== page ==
A number of these regions, they noted, coincided with previously reported regions with signals of selective sweeps in Tibetan Mastiffs. One of these regions includes the EPAS1 gene, which has a role in hypoxic responses. The researchers noted reduced sequence divergence between Tibetan Mastiffs and Tibetan wolves across the EPAS1 locus, as compared to the genomic background, also indicating there was introgression.

The researchers dated the introgression event at some 24,000 years ago. That corresponds, they noted, with the arrival of people on the Tibetan plateau.

Likewise, a locus on chromosome 21 that covers the HBB gene cluster, which is also involved in hypoxia response, appeared to be introgressed from wolves as well.

Overall, Li and his colleagues said their findings indicate that the ancestors of Tibetan Mastiffs mixed with Tibetan wolves, although most wolf-origin DNA was lost in the dogs during breeding except for ones that provided advantages for the highland living.

“These results indicated that by secondary contact with wild relatives, the adaptive introgression may be an effective and rapid way for domestication animals to adapt to the new environment,” the authors wrote in their paper.

‘Puppy Dog Eyes’ Explained By Science

Scientists have uncovered a fascinating hormonal mechanism behind that heart-melting feeling familiar to dog lovers when they gaze into their dog’s famous “puppy dog eyes” stare.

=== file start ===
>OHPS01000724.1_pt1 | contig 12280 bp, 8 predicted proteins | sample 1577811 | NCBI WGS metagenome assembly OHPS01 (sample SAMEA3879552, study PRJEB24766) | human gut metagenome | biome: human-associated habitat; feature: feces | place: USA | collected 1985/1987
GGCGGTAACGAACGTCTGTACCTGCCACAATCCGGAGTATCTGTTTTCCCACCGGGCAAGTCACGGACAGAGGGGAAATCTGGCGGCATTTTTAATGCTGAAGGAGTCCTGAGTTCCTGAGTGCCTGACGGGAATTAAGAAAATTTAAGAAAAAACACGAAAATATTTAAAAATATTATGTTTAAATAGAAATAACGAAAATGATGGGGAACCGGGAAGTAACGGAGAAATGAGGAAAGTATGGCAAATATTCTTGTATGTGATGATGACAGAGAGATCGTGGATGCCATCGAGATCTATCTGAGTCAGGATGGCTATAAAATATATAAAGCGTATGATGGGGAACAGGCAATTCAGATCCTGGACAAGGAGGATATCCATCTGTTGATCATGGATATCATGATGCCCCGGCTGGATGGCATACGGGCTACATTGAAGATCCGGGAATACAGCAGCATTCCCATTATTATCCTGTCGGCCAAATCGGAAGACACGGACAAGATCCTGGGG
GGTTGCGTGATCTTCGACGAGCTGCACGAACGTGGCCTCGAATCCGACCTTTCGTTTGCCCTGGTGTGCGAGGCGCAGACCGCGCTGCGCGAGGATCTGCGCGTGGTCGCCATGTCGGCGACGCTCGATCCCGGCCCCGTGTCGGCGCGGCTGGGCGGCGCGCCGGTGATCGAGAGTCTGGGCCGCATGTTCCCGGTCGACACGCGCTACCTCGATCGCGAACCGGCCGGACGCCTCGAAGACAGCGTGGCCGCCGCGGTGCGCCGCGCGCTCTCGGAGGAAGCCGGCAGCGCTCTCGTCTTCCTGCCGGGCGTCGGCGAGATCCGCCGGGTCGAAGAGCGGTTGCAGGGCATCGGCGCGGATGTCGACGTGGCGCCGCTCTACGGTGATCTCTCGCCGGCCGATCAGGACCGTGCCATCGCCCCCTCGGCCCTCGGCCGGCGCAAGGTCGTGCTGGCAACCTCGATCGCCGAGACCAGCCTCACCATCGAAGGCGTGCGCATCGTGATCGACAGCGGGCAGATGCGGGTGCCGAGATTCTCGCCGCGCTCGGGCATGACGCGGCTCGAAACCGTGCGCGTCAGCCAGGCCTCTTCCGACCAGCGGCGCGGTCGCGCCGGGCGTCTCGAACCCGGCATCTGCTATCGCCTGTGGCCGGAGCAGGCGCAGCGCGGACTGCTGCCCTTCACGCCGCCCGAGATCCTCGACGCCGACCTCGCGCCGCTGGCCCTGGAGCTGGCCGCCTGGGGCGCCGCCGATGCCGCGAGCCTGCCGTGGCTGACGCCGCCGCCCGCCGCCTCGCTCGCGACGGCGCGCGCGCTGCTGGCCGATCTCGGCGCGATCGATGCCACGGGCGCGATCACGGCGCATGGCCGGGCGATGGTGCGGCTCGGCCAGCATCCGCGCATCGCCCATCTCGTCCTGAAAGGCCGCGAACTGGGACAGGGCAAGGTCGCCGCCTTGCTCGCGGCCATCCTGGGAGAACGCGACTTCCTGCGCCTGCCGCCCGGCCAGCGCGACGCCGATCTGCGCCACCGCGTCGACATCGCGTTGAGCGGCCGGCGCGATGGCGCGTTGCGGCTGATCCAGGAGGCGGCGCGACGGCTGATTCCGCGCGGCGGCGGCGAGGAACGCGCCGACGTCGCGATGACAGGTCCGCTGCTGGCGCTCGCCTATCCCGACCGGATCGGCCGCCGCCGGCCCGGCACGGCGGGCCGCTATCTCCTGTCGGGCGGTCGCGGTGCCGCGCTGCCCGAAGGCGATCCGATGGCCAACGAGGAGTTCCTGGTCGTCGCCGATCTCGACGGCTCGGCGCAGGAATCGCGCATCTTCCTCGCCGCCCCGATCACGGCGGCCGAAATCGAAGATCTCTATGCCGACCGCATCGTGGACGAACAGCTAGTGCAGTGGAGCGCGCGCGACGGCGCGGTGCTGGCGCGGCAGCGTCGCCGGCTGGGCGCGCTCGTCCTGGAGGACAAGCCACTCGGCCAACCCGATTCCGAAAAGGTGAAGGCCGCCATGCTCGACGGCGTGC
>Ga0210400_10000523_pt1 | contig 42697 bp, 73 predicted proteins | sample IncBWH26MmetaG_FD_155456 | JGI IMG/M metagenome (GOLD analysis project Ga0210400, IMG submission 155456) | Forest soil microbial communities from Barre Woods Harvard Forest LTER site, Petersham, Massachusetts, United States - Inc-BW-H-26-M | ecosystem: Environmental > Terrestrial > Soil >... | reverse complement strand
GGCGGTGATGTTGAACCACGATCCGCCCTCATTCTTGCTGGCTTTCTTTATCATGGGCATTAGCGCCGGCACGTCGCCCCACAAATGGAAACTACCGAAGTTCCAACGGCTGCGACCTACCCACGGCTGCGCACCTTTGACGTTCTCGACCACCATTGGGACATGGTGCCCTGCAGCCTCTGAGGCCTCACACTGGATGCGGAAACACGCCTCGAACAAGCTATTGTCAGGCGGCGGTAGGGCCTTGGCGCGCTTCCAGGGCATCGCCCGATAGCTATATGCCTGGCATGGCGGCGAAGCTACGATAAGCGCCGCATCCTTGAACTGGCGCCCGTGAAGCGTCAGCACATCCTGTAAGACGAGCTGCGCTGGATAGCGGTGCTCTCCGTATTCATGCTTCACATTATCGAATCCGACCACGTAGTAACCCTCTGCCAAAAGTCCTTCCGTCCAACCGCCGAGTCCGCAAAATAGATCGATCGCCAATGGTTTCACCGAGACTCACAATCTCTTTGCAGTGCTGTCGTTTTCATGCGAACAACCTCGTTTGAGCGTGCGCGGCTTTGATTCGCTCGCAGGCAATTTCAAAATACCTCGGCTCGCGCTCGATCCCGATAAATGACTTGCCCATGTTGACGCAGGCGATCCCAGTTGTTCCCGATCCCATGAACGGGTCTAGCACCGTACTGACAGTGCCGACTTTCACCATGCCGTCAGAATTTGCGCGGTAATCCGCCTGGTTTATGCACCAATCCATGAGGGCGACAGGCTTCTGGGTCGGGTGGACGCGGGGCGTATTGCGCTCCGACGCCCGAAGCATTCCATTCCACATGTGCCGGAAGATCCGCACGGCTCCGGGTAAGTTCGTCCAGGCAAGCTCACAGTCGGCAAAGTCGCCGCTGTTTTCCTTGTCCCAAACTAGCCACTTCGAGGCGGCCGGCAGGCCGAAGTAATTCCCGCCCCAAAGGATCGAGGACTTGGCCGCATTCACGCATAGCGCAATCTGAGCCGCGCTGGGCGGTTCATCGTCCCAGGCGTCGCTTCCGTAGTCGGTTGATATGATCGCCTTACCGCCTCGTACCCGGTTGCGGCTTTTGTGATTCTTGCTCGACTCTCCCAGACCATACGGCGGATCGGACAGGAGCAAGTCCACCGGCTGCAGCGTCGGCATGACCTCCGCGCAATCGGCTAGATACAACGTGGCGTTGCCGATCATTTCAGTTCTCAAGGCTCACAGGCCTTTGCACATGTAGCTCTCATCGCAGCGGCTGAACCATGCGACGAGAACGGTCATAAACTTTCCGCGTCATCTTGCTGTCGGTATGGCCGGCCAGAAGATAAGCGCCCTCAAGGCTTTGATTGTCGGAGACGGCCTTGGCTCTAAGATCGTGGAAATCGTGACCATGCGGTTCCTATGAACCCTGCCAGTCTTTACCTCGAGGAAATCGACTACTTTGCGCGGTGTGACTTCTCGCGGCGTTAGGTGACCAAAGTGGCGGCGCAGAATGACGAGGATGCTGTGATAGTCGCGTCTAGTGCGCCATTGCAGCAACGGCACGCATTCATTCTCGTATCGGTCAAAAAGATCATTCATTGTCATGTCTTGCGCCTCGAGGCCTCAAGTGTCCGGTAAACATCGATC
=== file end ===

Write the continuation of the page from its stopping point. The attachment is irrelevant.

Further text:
bichon frise dog
The study found the oxytocin loop between dogs and owners to be comparable to that of a mother and their baby.

The “man’s best friend” tag attached to dogs has been confirmed in studies that show dogs have a more intimate understanding of certain areas of human nature compared with other animals.

For instance, while chimpanzees might be our closest genetic relative, it is only dogs who understand the concept of pointing – they will follow the direction of the point with their gaze rather than simply stare at the outstretched finger.

And while dogs’ closest relatives, wolves, interpret eye contact as a sign of hostility, dogs and humans are similarly reliant on eye contact for interaction, which also communicates understanding and affection.

Many studies have shown that the oxytocin hormone promotes maternal bonding, trust and altruism among humans. When a mother stares into her baby’s eyes, for instance, mom and baby enter into a kind of “feedback loop” of oxytocin elevation, where oxytocin levels in both parent and infant increase as they hold their gaze.

This loop is thought to be responsible for sealing the bond between mom and infant at a time when the baby is not capable of other forms of expression.